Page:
Vargas vs. Pacquiao

See also: Manny Pacquiao vs. Jessie Vargas

Sky Sports announced on 4 August 2016, Vargas would defend his WBO welterweight title against 37-year-old eight-division world champion Manny Pacquiao (58-6-2, 38 KOs), coming out of retirement, on November 5 at the Thomas & Mack Center, Las Vegas, Nevada.

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PostPosted: Sun Oct 23, 2016 7:48 am 
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ARUM PLOTTING CRAWFORD-PACQUIAO FOR 2017

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BY MITCH ABRAMSON

Bob Arum is already cooking up a possible match-up between Terence Crawford and Manny Pacquiao in 2017 if Pacquiao prevails on Nov. 5 against Jessie Vargas and Crawford wins  his Dec. 10 planned match, the veteran promoter told RingTV.com on Friday.

“If Manny wins the fight and funny enough with Crawford going again in December, it’s possible to do an April fight if Manny and Crawford are successful,” Arum said in a phone interview. “Crawford against Manny — that’s a possibility. That would be a great match.”

Aum is currently in talks to put Crawford on HBO on Dec. 10 after Gennady Golovkin moved off the date to continue negotiations with Danny Jacobs. Arum has tried to give Crawford a shot at Pacquiao before. However, Pacquiao’s side chose to face Vargas instead on Nov. 5, leaving Crawford without a dance partner.

Now, Arum is trying to resurrect the idea again. Yet the Vegas-based promoter isn’t limiting himself to just fighters he promotes as potential Pacquiao opponents. He also spoke optimistically on Friday of working with Al Haymon’s stable and a little cryptically of not having to deal with HBO again on future pay-per-view cards.  Arum seemed emboldened to usher Haymon into his fold and co-promote with Haymon with his company, Top Rank distributing Pacquiao-Vargas on PPV next month instead of HBO. Arum and Haymon had preliminary discussions about matching Adrien Broner with Pacquiao for November before Broner priced himself out.

“I talked to Haymon before I made the Vargas fight about Adrien Broner, who he couldn’t control,” Arum said. “But he has some other welterweights — (Danny) Garcia could be a good opponent. (Keith) Thurman could be a good opponent. I mean, there’s no more boundaries now for Showtime fighters and HBO fighters. As far as I’m concerned, we’re having a great experience doing our own pay-per-view and there’s no real reason for premium networks to get involved in pay-per-view.”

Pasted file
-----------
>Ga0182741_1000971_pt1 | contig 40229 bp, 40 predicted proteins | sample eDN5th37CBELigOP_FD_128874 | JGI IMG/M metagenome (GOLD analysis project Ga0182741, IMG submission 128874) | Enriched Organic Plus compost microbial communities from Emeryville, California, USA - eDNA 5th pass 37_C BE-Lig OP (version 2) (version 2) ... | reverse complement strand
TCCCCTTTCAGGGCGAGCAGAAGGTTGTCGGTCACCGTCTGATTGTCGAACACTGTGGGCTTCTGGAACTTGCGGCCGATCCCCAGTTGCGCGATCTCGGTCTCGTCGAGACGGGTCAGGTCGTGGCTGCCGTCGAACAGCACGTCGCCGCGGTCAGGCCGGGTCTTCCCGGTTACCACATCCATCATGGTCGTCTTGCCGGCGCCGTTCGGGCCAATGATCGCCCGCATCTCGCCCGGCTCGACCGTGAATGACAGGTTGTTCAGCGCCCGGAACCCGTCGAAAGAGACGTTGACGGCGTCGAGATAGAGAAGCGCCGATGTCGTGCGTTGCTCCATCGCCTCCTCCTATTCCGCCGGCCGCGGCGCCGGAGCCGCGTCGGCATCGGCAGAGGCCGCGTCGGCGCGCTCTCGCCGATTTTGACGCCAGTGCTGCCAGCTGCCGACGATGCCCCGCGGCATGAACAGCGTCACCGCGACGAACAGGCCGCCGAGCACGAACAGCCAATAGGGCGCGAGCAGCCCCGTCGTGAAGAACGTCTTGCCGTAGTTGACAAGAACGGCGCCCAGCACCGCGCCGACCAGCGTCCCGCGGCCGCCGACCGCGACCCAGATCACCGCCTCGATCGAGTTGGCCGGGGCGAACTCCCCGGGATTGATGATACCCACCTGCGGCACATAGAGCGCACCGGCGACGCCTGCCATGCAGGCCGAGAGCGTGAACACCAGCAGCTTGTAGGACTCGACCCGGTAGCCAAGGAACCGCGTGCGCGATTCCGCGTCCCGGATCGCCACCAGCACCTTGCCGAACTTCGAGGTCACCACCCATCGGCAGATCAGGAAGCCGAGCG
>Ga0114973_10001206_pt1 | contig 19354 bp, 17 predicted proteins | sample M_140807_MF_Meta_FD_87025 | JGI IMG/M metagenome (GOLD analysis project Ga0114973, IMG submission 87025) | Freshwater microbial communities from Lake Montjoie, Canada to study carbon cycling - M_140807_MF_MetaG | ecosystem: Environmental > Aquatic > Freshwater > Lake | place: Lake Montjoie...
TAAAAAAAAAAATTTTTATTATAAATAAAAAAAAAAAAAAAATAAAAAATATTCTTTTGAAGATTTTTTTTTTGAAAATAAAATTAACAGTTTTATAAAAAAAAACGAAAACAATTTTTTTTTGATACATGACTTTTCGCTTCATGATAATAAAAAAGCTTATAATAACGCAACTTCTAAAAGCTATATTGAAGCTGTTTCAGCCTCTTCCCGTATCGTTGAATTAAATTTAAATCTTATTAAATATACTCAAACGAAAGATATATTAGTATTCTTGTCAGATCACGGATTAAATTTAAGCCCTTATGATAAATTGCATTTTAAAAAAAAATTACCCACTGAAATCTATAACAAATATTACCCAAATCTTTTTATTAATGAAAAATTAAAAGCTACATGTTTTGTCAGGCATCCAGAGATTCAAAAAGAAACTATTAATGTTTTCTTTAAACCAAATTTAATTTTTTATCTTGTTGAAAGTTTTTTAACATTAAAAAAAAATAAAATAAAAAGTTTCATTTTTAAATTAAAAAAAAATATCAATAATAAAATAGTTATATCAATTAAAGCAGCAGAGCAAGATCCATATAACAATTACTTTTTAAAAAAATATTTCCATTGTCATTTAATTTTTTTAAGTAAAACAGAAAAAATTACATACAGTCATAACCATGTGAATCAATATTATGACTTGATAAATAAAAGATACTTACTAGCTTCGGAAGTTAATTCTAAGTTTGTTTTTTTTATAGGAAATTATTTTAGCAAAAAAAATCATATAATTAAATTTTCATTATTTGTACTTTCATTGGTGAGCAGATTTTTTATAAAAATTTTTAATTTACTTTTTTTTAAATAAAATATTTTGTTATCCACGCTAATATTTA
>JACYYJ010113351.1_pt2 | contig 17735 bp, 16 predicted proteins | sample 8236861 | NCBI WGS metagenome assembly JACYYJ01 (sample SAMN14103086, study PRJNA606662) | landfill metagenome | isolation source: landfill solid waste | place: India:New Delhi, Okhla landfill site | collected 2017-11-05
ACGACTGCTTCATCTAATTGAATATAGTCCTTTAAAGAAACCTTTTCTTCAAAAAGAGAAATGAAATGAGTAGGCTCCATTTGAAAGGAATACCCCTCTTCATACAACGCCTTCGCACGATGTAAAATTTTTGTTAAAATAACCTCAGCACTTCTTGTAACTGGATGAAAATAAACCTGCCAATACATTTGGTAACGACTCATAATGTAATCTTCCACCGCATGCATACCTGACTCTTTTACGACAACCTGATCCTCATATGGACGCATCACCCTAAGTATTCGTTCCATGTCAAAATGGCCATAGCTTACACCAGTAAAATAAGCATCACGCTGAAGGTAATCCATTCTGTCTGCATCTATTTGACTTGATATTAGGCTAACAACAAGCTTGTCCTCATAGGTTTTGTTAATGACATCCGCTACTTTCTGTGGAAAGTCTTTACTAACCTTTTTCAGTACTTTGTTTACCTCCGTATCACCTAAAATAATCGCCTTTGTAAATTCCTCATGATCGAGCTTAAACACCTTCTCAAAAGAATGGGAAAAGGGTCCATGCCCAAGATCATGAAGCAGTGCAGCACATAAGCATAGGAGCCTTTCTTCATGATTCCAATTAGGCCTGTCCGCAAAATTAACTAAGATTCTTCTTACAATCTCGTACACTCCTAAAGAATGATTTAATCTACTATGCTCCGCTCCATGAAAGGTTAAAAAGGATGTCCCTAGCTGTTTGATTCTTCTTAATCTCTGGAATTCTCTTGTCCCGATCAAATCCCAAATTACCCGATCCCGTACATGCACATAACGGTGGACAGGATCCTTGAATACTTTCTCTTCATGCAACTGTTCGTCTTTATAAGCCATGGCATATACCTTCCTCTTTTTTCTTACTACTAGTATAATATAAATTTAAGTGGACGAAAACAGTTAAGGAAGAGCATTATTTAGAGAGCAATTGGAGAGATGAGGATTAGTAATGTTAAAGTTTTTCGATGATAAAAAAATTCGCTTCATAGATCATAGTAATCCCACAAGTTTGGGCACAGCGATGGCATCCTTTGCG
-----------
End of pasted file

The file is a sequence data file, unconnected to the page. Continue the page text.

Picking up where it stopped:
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PostPosted: Sun Oct 23, 2016 8:47 am 
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Anthony Joshua vs. Wladimir Klitschko Hits Rough Waters Over Alphabet Soup

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By Danny Howard

As if things couldn’t get any more messier in the wake of Tyson Fury’s drug-induced meltdown over the course of the past few weeks, it seems that the fallout is now a core reason that Anthony Joshua vs. Wladimir Klitschko has gone from a near-done deal to absolute uncertainty with time quickly running out.

Joshua/Klitschko had quickly gained steam after Fury pulled out of his rematch with Klitschko earlier this month and even former Cruiserweight and Heavyweight champion David Haye leaked that the fight between the two was all set to go for November. While Joshua’s IBF title would of course be on the line in the massive step up against Klitschko, a sticking point has come from the WBA and their non-committal to sanction the bout for their now vacated title.

Klitschko lost the WBA title along with the WBO belt to Fury last year, with the IBF title being vacated shortly thereafter and claimed by Joshua after beating Charles Martin earlier this year. The WBO belt will be on the line when Joseph Parker faces off against Andy Ruiz in the coming months, but Klitschko is adamant that his former belt be on the line in addition to Joshua’s title.

Not to be deterred, Joshua’s camp has also made efforts to convince the WBA to put their gold at stake on the proposed December 10 date, but Klitschko is not holding his breath after constant setbacks from waiting for Fury to grant him his rematch. Should talks fall apart, it may be due to the fact that the WBA has allegedly offered Klitschko a shot at the vacant title against either Lucas Brown or Alexander Ustinov, leaving Joshua without an opponent and a career-high payday according to Gareth Davies of The Telegraph.

While the most intriguing Heavyweight fight of recent memory hangs on the balance, we can only hope the WBA can make the right decision that will leave the Heavyweight division one step closer to crowning a true, undisputed champion.